The regulatory bar may be lowered further next week in Riverside County, with high expectations that the county will be moved out of red and into the orange tier of the governor’s “Blueprint for a Safer Economy” framework, officials told the Board of Supervisors Tuesday.
“Our numbers are looking good, and we are tracking potentially to move into the orange tier,” county Department of Public Health Director Kim Saruwatari said.
She said steadily declining case rates — the county is now at a six- month low for overall coronavirus positivity, at 2.3% — and the near overstock of SARS-Cov-2 vaccination doses have positioned the county for tier reassignment.
The California Department of Public Health gave the county red tier classification on March 16.
That change paved the way for indoor operations to resume in restaurants and movie theaters, limited to 25% capacity, or 100 people, whichever is less. Museums, zoos and aquariums were also given the go-ahead for up to 25% capacity, while gyms and fitness centers are supposed to adhere to a 10% capacity cap. Retail stores and shopping malls can operate at 50% capacity.
Under the orange tier, capacity limits for the majority of indoor businesses are raised to 50%, though 25% capacity caps would remain for some establishments, especially where physical activity is higher, such as gyms, bowling alleys and amusement parks. Bars are to remain restricted to outdoor service.
Supervisor Jeff Hewitt questioned whether the so-called “California variant” of COVID-19, identified earlier this month, could pose a risk to reopening and lead to another wave of infections, similar to what transpired in December.
“There’s no solid evidence of increased hospitalizations and deaths (associated) with this variant,” Saruwatari said.
She acknowledged there are “lots of theories out there” of what could occur in the event of widespread community transmission, given that the variant appears to have a higher degree of contagiousness, but at this point, there are no indications that another surge may develop, the public health director said.
According to Saruwatari, 63.8% of the county’s 65-and-over population has now been at least partially vaccinated, while 44.2% has received the full immunization dosage.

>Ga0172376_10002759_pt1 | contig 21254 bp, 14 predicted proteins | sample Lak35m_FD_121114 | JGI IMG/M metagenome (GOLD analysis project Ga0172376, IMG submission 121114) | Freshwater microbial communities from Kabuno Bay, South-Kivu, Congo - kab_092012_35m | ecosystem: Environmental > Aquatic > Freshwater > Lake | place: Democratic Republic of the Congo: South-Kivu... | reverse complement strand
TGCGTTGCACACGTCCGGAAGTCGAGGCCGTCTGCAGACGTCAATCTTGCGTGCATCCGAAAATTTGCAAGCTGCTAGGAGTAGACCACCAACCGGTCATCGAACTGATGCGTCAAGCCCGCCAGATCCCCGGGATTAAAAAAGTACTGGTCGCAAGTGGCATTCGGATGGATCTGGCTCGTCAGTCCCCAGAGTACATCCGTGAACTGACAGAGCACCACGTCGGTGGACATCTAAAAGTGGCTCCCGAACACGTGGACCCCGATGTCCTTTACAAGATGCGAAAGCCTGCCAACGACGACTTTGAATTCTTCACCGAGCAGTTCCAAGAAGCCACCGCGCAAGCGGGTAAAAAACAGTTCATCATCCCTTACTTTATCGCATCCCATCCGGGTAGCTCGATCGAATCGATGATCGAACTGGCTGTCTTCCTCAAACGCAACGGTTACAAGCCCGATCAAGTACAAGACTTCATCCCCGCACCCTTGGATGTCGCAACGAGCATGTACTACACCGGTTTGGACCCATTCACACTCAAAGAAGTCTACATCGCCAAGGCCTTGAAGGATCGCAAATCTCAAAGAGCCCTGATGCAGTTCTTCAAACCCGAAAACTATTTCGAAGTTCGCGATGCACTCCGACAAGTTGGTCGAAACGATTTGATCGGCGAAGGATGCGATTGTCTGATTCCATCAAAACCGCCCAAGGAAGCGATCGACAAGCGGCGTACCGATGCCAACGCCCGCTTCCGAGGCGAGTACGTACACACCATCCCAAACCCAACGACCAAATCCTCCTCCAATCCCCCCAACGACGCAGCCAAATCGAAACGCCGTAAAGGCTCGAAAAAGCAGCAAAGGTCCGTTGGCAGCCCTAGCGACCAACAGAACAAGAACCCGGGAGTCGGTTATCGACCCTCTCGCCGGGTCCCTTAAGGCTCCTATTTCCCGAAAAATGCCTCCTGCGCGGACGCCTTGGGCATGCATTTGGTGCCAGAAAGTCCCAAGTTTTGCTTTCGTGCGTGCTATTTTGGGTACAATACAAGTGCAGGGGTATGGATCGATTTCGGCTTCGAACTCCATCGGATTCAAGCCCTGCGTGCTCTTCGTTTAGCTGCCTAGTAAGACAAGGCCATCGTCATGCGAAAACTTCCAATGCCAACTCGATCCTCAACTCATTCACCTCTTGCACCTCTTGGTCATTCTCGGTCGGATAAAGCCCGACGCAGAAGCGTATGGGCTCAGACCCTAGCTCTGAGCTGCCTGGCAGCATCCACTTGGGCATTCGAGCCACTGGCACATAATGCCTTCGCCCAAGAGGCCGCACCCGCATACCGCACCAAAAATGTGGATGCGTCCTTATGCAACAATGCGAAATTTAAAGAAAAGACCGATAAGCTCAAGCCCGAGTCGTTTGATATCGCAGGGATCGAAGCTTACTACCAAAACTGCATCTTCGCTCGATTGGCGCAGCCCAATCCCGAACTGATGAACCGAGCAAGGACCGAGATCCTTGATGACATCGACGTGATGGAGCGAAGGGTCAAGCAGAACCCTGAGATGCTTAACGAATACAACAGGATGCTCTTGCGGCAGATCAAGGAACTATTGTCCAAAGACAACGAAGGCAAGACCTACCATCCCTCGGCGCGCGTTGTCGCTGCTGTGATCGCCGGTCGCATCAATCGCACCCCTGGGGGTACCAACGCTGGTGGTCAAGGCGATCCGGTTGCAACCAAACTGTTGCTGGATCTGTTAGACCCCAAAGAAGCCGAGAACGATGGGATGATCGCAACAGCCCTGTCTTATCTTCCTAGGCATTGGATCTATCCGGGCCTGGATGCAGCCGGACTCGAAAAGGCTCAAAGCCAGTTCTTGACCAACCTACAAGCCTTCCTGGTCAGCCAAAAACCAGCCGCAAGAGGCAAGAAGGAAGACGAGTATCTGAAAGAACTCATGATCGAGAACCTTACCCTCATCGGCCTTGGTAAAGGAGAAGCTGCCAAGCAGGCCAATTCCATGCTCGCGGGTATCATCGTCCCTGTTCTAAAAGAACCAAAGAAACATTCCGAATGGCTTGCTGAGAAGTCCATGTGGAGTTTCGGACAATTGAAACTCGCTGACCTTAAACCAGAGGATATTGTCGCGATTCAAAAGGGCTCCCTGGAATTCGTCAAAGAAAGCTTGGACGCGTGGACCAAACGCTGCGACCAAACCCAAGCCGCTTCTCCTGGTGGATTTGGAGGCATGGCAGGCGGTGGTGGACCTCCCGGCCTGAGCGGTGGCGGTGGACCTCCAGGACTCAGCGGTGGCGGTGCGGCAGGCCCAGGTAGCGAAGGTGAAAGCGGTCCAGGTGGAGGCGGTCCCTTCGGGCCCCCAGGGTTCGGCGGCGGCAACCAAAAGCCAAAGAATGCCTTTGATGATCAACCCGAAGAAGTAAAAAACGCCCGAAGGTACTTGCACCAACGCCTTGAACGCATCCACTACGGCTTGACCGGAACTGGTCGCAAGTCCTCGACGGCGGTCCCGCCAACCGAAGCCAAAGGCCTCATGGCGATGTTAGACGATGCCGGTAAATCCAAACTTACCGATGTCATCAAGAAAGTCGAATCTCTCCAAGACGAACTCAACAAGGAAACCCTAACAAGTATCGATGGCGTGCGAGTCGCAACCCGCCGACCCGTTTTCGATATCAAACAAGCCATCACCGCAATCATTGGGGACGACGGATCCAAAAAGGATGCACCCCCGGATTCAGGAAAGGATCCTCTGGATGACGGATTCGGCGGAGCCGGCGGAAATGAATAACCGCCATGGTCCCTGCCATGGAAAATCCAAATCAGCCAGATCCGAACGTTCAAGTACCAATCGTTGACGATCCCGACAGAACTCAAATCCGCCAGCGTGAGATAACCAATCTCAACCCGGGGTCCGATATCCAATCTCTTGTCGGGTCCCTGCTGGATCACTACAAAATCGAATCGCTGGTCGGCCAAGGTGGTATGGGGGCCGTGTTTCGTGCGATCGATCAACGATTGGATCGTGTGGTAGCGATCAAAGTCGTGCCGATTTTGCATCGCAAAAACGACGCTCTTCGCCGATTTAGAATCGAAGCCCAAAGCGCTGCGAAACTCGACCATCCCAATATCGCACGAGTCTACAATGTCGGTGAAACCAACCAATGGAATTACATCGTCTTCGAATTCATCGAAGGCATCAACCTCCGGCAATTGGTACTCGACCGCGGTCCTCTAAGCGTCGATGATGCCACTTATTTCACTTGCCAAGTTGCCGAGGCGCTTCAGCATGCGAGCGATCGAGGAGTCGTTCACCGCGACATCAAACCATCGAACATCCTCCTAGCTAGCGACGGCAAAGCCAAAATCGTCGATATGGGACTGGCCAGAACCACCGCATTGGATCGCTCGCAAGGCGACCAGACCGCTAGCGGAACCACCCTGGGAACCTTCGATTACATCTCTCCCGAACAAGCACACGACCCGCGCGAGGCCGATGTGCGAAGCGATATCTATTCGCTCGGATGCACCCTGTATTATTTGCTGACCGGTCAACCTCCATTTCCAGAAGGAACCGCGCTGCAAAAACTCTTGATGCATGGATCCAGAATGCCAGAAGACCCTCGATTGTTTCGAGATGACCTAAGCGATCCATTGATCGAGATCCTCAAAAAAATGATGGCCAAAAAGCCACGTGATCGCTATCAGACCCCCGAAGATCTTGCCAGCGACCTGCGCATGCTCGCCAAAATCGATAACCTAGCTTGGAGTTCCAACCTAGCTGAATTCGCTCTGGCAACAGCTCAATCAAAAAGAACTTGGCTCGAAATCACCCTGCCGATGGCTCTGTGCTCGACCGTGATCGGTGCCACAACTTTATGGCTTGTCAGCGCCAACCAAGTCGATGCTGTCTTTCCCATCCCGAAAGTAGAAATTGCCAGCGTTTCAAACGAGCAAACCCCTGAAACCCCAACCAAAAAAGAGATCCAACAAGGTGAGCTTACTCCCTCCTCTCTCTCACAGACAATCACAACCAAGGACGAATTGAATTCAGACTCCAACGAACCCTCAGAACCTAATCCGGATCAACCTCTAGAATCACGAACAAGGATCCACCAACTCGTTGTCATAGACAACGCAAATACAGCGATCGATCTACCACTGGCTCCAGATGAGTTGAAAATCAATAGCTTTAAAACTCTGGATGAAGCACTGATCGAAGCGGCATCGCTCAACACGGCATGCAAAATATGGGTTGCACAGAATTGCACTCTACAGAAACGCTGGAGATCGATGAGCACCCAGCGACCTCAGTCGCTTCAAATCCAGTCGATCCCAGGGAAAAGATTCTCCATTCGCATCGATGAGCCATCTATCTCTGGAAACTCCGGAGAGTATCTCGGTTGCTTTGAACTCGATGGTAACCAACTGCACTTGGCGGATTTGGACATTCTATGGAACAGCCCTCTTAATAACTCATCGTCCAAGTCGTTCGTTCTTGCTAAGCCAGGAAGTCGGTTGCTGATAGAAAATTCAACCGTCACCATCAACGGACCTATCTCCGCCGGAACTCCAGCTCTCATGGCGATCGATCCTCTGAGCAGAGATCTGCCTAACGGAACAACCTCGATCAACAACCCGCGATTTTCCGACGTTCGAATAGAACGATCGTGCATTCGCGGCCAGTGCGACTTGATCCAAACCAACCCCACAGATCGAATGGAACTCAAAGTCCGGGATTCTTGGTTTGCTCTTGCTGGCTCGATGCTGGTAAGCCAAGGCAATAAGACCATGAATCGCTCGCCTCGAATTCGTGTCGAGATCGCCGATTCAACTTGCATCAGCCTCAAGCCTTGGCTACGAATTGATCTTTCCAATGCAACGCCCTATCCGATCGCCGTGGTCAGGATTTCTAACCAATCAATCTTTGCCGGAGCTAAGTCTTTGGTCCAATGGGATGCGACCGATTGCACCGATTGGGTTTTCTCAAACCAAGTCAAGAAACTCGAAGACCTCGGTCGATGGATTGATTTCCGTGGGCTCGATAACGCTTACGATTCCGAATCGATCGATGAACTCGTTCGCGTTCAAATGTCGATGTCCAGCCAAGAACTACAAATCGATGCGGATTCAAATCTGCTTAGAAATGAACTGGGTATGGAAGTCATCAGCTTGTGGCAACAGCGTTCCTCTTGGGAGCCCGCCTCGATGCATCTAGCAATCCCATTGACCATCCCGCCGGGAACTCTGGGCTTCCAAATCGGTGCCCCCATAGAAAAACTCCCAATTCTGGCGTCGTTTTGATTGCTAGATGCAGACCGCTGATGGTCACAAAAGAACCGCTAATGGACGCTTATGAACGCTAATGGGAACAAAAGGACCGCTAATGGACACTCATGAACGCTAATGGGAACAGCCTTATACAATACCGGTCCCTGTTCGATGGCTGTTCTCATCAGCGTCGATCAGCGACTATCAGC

County Public Health Officer Dr. Geoffrey Leung noted that beginning Thursday, CDPH guidelines lower vaccination eligibility to 50 years old, and starting April 15, anyone 16 years or older will be eligible.
The issue of potential mandatory vaccination for school children and its legal implications was raised by Annette Hagner, Riverside County spokeswoman for Los Angeles-based Children’s Health Defense, operated by attorney Robert Kennedy Jr.
The nonprofit has raised questions and concerns about the efficacy and unknown longer-term side-effects of the Moderna, Pfizer and Johnson & Johnson vaccines.
“We are not anti-vaccination, but we do not want mandatory vaccination with what are still investigational and experimental drugs,” she told the board. “Mandates are illegal with emergency use authorization products, including the COVID vaccines. They’re not FDA-approved. We are concerned for our community on this issue, and particularly our kids. Many schools are already doing forced (COVID-19) testing.”
Hagner asked for the board to take a position on superintendents of school districts potentially trying to impose vaccination mandates.
“We want to know how the board will protect families and their rights,” she said.
The supervisors did not address the issue directly, though board Chair Karen Spiegel noted in a previous meeting and acknowledged during Tuesday’s that the board has no intention or authority to interfere with what area school boards decide.
Leung said vaccination availability has reached the point that some clinics are welcoming walk-in appointments. The Palm Springs Convention Center mass vaccination site and a few other locations are describing the no- appointment vaccinations as “giveaways,” available this week.
Appointments at county-designated sites can be made via http://www.rivcoph.org/COVID-19-Vaccine, or by calling the county’s 211 help line.
According to county CEO Jeff Van Wagenen, on Wednesday, public health officials will ceremonially administer the one millionth SARS-Cov-2 immunization dose in the county.
The ceremony is scheduled for 11 a.m. Wednesday at the Chatigny Senior Community Center, 1310 Oak Valley Parkway, Beaumont.